Are You Ready to Step Up to the Majors? (Gifts, That Is)
When I was young, I considered myself a pretty good baseball player. I was invited to try out for the Cincinnati Reds and Pittsburgh Pirates. My goal was to play for the Cincinnati Reds. The Pittsburgh Pirates had a minor league AAA team in Charleston, W. Va., which was my hometown. I watched many Charleston Charlies baseball games. My dream ended at watching these games. I joined thousands of young men who would have loved to play in the major leagues.
The same is true in fundraising. If you spend any time in nonprofit resource development you will or should develop a desire to step up to major gift solicitation. Just like Major League Baseball, major gift fundraising is the highest level and is not easy. Many professionals are engaged in major gift fundraising but like a pyramid, very few excel at the highest level for a long period spanning multiple organizations.
DonorTrends listed major gifts as one of several fundraising pain points, noting that relationship-building is necessary to develop and secure leadership-level gifts. "These valuable relationships take time to build, and require proper stewardship and management," says the site. Potential major gift donors can stay at the mid-level, be upgraded immediately or cultivated over time to a higher gift level.
[You] can’t ask for a major gift until you’ve found the right prospect; developed a clear case for support; done the groundwork to get your prospect ready for the ask; and prepared yourself and your solicitors to knock the ask out of the park.
Here are the 10 questions Claire suggests for laying the groundwork for a major gift:
- Is this the right prospect?
- Will the prospect readily understand why you are asking?
- Do you know how many prospects and donors you will need?
- Is the prospect ready?
- Do you have a cultivation plan that adheres to the Goldilocks model?
- Do you have the right person to make the ask?
- Are you asking the right decision maker?
- Are you (or is your volunteer or staff member) prepared for the ask?
- Are you honest about what success will look like for your organization?
- Do you know what success will look like for your donor?
Becky Wiegand, writing for TechSoup, noted that major gifts come primarily from corporations, foundations and individuals. The No. 1 reason people make major gifts is because they are asked. The involvement of the board and other volunteer leaders is mandatory for a major gift program to be successful. Wiegand writes that establishing a major gift program can be painful, but is necessary for proper organizational growth.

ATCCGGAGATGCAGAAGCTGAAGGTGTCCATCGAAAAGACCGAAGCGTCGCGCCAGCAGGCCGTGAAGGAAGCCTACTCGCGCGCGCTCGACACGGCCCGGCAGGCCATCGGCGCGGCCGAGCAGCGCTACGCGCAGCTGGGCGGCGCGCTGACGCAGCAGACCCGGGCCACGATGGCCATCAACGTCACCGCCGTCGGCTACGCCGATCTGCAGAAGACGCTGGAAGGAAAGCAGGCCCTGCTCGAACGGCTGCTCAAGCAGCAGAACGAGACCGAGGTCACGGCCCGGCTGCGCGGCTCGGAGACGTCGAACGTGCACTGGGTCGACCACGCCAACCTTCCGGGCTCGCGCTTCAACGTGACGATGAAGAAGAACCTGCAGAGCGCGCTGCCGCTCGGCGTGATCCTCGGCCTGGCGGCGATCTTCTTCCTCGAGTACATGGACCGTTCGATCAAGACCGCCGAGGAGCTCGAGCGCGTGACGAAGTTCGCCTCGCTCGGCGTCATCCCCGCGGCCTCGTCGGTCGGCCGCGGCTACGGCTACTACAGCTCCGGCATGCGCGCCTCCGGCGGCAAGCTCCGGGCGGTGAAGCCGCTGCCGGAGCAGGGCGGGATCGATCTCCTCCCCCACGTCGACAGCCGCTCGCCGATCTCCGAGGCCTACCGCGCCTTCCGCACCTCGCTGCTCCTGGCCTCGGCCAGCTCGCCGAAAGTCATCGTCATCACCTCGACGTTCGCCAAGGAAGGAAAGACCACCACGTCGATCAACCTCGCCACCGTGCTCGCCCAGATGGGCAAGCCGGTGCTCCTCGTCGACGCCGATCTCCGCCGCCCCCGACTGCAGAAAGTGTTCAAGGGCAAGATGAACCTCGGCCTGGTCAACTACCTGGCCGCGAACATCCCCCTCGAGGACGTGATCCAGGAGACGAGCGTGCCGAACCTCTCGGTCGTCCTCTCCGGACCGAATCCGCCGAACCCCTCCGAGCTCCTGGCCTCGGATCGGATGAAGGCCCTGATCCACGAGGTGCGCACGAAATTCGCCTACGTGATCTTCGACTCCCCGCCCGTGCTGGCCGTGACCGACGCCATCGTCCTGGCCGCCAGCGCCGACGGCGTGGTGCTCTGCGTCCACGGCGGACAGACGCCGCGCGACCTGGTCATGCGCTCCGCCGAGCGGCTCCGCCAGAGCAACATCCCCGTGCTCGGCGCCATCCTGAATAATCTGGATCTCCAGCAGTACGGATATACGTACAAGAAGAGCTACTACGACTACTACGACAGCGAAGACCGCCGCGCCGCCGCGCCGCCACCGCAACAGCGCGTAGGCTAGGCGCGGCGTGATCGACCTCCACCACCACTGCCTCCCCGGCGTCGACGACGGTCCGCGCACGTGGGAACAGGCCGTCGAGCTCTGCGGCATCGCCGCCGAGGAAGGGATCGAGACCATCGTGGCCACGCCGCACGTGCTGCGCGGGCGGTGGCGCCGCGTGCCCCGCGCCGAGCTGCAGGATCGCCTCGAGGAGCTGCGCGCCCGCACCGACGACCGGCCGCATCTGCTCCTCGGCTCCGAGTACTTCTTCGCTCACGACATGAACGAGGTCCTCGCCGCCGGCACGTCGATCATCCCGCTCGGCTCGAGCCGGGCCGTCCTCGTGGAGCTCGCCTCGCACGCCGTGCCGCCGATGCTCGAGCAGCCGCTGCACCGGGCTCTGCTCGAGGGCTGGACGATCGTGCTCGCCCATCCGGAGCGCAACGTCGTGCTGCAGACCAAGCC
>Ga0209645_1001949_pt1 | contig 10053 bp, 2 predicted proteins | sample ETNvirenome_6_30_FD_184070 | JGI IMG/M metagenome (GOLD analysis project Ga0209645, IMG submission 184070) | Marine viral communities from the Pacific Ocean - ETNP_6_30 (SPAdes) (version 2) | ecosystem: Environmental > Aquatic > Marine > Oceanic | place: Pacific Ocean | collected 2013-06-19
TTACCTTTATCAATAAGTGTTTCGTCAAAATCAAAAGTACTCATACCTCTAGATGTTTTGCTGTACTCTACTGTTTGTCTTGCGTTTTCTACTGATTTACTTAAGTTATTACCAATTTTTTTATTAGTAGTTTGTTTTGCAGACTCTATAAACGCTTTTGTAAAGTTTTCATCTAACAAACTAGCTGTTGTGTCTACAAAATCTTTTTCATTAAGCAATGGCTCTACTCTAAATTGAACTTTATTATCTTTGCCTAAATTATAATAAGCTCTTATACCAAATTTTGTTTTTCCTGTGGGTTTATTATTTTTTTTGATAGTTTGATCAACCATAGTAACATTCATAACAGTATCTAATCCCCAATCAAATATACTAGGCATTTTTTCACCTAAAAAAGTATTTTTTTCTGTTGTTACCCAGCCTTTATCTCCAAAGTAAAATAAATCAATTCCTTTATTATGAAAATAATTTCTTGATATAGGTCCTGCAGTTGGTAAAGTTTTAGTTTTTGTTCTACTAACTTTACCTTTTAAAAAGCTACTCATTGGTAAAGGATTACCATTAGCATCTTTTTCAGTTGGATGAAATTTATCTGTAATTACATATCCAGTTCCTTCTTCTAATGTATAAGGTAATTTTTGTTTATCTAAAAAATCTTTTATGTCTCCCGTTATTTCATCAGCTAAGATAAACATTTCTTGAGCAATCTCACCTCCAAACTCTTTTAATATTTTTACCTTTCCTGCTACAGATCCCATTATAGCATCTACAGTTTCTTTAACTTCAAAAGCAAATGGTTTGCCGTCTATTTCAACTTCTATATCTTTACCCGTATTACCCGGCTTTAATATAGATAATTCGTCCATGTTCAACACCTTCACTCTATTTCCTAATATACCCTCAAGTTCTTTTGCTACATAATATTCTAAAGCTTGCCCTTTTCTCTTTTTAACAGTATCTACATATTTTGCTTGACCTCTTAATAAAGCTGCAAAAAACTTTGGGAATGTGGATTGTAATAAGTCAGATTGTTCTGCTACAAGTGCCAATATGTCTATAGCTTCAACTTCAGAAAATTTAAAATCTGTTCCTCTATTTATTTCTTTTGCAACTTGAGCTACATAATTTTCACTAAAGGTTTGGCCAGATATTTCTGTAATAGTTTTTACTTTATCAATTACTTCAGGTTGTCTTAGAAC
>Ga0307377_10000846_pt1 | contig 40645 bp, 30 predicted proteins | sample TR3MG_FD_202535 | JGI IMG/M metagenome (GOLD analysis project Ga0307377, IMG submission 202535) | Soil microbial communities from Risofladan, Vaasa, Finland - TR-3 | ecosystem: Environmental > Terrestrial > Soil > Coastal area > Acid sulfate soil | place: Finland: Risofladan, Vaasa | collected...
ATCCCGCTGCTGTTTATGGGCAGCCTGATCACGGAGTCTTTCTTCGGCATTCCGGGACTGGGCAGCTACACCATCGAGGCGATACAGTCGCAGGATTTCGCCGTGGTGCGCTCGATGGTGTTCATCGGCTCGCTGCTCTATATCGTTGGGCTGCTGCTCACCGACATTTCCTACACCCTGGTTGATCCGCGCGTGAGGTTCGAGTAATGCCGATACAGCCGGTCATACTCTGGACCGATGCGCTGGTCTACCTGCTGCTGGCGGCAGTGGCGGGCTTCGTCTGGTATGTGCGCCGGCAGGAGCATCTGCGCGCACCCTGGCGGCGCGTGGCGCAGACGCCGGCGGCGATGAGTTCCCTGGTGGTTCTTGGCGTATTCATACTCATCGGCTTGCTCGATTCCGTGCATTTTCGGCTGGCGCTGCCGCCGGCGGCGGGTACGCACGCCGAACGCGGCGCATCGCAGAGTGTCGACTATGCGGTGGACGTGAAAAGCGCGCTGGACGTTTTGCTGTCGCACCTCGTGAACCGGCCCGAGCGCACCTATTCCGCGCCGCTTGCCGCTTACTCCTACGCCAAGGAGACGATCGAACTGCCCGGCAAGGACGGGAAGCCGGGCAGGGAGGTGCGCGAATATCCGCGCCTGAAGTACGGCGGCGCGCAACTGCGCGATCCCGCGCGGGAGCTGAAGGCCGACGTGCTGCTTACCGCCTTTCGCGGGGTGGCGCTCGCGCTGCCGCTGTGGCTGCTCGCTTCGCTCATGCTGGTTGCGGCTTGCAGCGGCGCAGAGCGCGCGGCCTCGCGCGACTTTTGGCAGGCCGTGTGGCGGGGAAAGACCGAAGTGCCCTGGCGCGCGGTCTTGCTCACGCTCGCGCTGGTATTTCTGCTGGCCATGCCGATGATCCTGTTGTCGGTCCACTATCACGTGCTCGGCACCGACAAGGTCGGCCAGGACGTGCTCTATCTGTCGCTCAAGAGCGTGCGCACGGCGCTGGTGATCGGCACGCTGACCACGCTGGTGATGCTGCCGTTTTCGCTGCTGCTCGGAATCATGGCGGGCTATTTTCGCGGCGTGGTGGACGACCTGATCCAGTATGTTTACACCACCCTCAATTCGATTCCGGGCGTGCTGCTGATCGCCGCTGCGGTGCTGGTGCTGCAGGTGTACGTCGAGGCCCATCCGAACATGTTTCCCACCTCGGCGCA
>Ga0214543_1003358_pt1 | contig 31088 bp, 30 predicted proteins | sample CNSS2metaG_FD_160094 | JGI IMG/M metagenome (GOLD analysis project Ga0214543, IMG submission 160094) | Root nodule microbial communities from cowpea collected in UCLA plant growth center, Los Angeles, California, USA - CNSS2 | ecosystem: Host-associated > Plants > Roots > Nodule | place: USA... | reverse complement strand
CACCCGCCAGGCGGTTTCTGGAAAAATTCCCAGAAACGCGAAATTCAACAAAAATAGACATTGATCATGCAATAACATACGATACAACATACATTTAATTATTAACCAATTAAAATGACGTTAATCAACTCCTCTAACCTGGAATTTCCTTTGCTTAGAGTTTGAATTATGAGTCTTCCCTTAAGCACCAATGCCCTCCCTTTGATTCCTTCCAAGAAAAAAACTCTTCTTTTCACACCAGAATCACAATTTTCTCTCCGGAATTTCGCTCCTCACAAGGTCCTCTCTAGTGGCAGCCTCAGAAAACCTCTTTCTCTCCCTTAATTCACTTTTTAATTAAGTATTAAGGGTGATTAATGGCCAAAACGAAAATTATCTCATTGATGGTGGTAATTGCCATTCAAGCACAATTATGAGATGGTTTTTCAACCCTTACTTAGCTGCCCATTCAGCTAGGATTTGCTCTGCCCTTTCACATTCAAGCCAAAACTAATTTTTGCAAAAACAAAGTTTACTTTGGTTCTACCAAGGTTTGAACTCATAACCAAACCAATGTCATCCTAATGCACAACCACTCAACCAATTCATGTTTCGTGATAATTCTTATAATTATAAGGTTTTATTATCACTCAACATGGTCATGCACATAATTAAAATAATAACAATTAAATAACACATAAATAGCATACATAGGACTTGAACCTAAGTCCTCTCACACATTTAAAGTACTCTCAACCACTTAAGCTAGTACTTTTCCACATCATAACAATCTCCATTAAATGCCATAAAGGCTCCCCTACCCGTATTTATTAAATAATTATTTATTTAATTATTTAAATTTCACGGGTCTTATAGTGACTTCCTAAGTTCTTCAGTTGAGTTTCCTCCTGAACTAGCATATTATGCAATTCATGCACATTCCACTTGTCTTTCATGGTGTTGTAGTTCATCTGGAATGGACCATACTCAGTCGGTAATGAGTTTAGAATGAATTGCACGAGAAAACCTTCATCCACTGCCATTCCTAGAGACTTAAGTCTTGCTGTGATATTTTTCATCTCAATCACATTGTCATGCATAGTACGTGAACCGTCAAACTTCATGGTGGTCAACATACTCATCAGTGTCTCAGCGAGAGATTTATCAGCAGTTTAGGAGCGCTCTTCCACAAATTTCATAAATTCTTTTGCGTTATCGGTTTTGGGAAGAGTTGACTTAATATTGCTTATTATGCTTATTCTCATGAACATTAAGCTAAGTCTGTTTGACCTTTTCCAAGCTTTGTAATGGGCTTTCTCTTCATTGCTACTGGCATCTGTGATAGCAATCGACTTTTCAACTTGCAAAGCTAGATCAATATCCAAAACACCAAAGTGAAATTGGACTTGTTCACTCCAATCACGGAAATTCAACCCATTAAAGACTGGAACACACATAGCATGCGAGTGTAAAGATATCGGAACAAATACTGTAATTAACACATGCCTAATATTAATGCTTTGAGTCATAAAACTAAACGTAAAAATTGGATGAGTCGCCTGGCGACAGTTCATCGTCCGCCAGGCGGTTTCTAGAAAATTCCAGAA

Finally, DonorSearch listed 11 strategies for organizations trying to begin or improve their major gift programs. It's a good step-by-step outline for starting up in major gifts:
- Perform a prospect screening
- Consider planned giving potential
- Start a major donor society
- Hire a major gifts officer and/or team
- Host events catered to major donor acquisition
- Leverage the connections of your board
- Always share specific results
- Get major donors engaged as volunteers
- Show major donors their return on investment
- Study major gift metrics
- Prepare yourself for the long haul
Every fundraising program should include elements of annual gifts, major gifts and planned gifts. Success in the major gift arena is vital to organizational success. Every constituent involved with an organization should be involved and accountable for major gift success. A solid major gift program will take time to mature, but these programs may make or break an organization.
Ask yourself if you and your fundraising program are ready to step up to the major gift program level. If not, do not wait to take steps for this upgrade. And if any Major League Baseball team needs a second baseman, just call me. My dream will never die.
Duke has extensive experience as a nonprofit practitioner, author, lecturer and consultant. He has been a contributing author to NonProfit PRO for the last 11 years. He has been a long-standing member of the Association of Fundraising Professionals where he was previously named the AFP Indiana Chapter Fundraising Executive of the Year and has held the CFRE designation for many years.
He received his doctorate degree from West Virginia University with an emphasis in education administration, master's degree from Marshall University with an emphasis in public administration and a bachelor's degree from West Virginia University with an emphasis in marketing/management. He has also completed post graduate work at the University of Louisville.
He is currently executive director of development for The Salvation Army Indiana Division in Indianapolis, Indiana. Contact Duke at email@example.com or 317-224-1029.